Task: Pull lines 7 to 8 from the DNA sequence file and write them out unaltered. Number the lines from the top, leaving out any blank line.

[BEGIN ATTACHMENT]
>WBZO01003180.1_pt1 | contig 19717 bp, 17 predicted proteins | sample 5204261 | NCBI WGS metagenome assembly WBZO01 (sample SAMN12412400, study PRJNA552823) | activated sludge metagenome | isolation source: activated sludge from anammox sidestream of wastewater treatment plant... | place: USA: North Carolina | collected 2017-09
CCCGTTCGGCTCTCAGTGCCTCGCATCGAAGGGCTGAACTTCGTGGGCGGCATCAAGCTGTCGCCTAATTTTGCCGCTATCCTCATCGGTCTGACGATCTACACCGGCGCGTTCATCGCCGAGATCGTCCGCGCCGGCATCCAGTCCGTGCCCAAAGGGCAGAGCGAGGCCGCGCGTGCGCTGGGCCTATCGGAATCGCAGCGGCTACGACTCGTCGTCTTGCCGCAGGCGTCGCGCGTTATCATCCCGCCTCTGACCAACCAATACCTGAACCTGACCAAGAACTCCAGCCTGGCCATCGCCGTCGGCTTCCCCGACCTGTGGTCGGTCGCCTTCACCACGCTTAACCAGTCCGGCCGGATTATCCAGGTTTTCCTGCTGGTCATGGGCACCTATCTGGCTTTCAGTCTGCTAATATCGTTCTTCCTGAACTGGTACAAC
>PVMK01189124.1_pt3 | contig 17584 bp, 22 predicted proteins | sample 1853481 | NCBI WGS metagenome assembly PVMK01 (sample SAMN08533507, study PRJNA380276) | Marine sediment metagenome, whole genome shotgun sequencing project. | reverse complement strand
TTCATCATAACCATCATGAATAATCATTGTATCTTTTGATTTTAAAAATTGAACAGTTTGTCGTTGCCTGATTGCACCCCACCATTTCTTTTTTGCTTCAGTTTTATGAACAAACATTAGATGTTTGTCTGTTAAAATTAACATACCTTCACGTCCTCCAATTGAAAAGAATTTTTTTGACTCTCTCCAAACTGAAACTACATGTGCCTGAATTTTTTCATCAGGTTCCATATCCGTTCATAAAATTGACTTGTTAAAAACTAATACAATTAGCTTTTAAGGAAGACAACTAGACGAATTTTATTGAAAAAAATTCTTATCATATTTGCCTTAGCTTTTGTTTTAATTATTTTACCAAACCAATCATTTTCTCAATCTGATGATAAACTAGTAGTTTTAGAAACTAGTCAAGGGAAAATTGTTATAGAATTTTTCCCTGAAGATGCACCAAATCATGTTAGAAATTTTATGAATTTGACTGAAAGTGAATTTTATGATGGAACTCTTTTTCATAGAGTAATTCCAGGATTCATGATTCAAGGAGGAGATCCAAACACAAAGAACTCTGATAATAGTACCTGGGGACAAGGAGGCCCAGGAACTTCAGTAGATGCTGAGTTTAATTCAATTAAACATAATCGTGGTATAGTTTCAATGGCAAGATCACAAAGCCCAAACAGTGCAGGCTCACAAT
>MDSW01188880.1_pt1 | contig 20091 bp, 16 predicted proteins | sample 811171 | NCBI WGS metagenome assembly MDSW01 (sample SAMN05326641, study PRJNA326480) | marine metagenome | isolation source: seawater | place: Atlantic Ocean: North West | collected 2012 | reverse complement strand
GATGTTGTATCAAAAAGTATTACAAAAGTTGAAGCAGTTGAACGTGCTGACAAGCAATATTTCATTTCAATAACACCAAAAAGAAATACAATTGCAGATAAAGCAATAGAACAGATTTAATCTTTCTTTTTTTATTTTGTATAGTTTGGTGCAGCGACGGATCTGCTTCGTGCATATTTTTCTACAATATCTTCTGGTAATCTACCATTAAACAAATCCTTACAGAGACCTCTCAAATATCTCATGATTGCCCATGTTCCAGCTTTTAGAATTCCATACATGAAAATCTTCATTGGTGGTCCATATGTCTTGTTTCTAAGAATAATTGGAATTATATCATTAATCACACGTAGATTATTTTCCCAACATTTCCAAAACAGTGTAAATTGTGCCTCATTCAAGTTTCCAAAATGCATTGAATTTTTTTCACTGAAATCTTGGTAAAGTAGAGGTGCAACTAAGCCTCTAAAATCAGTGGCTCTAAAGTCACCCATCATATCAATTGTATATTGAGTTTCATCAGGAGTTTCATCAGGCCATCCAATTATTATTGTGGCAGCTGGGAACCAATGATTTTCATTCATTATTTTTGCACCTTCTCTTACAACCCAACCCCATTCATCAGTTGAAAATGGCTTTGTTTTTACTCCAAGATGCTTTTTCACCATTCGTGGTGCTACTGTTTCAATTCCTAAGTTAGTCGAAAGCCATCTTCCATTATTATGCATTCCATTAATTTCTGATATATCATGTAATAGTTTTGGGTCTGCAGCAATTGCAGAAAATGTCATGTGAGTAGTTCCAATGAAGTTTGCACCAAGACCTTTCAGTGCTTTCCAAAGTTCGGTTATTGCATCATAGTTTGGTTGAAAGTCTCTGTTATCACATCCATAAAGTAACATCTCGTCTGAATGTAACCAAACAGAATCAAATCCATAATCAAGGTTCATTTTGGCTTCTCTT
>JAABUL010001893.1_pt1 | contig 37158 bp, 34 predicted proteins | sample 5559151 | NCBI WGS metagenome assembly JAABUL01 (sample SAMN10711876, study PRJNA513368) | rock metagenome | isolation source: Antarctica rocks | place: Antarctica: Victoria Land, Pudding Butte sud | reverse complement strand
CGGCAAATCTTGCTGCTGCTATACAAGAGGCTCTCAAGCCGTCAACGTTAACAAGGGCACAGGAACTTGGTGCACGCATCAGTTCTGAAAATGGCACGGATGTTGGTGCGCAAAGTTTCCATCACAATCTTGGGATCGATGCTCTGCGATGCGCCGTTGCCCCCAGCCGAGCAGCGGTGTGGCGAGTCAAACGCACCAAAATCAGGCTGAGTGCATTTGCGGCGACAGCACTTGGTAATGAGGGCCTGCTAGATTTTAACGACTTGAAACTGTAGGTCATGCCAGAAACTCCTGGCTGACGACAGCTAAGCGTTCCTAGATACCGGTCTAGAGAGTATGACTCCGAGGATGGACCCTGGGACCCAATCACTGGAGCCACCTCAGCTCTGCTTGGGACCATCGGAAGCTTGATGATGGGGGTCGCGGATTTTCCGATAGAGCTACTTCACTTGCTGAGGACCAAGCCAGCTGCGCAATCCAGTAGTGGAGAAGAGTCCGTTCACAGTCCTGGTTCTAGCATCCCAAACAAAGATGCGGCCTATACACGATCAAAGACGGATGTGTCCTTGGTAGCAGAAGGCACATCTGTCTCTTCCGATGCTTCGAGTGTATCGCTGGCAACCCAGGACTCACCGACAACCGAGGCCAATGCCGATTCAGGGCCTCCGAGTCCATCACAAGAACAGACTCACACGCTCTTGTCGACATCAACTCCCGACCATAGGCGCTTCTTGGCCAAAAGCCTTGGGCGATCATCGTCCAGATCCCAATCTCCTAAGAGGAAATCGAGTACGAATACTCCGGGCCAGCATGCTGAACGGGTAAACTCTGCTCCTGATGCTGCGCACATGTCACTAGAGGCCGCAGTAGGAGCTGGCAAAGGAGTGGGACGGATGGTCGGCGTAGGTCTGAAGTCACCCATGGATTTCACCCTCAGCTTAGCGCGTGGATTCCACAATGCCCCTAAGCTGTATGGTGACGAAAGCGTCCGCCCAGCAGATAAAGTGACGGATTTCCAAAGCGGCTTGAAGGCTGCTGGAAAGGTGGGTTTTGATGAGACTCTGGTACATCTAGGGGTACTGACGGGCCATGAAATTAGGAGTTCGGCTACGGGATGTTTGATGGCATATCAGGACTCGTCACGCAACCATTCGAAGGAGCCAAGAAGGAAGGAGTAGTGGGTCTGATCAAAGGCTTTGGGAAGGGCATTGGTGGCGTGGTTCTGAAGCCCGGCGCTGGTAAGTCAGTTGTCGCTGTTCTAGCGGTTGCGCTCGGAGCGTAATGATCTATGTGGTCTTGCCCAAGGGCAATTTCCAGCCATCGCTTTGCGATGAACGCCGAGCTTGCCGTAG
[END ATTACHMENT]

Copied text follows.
>JAABUL010001893.1_pt1 | contig 37158 bp, 34 predicted proteins | sample 5559151 | NCBI WGS metagenome assembly JAABUL01 (sample SAMN10711876, study PRJNA513368) | rock metagenome | isolation source: Antarctica rocks | place: Antarctica: Victoria Land, Pudding Butte sud | reverse complement strand
CGGCAAATCTTGCTGCTGCTATACAAGAGGCTCTCAAGCCGTCAACGTTAACAAGGGCACAGGAACTTGGTGCACGCATCAGTTCTGAAAATGGCACGGATGTTGGTGCGCAAAGTTTCCATCACAATCTTGGGATCGATGCTCTGCGATGCGCCGTTGCCCCCAGCCGAGCAGCGGTGTGGCGAGTCAAACGCACCAAAATCAGGCTGAGTGCATTTGCGGCGACAGCACTTGGTAATGAGGGCCTGCTAGATTTTAACGACTTGAAACTGTAGGTCATGCCAGAAACTCCTGGCTGACGACAGCTAAGCGTTCCTAGATACCGGTCTAGAGAGTATGACTCCGAGGATGGACCCTGGGACCCAATCACTGGAGCCACCTCAGCTCTGCTTGGGACCATCGGAAGCTTGATGATGGGGGTCGCGGATTTTCCGATAGAGCTACTTCACTTGCTGAGGACCAAGCCAGCTGCGCAATCCAGTAGTGGAGAAGAGTCCGTTCACAGTCCTGGTTCTAGCATCCCAAACAAAGATGCGGCCTATACACGATCAAAGACGGATGTGTCCTTGGTAGCAGAAGGCACATCTGTCTCTTCCGATGCTTCGAGTGTATCGCTGGCAACCCAGGACTCACCGACAACCGAGGCCAATGCCGATTCAGGGCCTCCGAGTCCATCACAAGAACAGACTCACACGCTCTTGTCGACATCAACTCCCGACCATAGGCGCTTCTTGGCCAAAAGCCTTGGGCGATCATCGTCCAGATCCCAATCTCCTAAGAGGAAATCGAGTACGAATACTCCGGGCCAGCATGCTGAACGGGTAAACTCTGCTCCTGATGCTGCGCACATGTCACTAGAGGCCGCAGTAGGAGCTGGCAAAGGAGTGGGACGGATGGTCGGCGTAGGTCTGAAGTCACCCATGGATTTCACCCTCAGCTTAGCGCGTGGATTCCACAATGCCCCTAAGCTGTATGGTGACGAAAGCGTCCGCCCAGCAGATAAAGTGACGGATTTCCAAAGCGGCTTGAAGGCTGCTGGAAAGGTGGGTTTTGATGAGACTCTGGTACATCTAGGGGTACTGACGGGCCATGAAATTAGGAGTTCGGCTACGGGATGTTTGATGGCATATCAGGACTCGTCACGCAACCATTCGAAGGAGCCAAGAAGGAAGGAGTAGTGGGTCTGATCAAAGGCTTTGGGAAGGGCATTGGTGGCGTGGTTCTGAAGCCCGGCGCTGGTAAGTCAGTTGTCGCTGTTCTAGCGGTTGCGCTCGGAGCGTAATGATCTATGTGGTCTTGCCCAAGGGCAATTTCCAGCCATCGCTTTGCGATGAACGCCGAGCTTGCCGTAG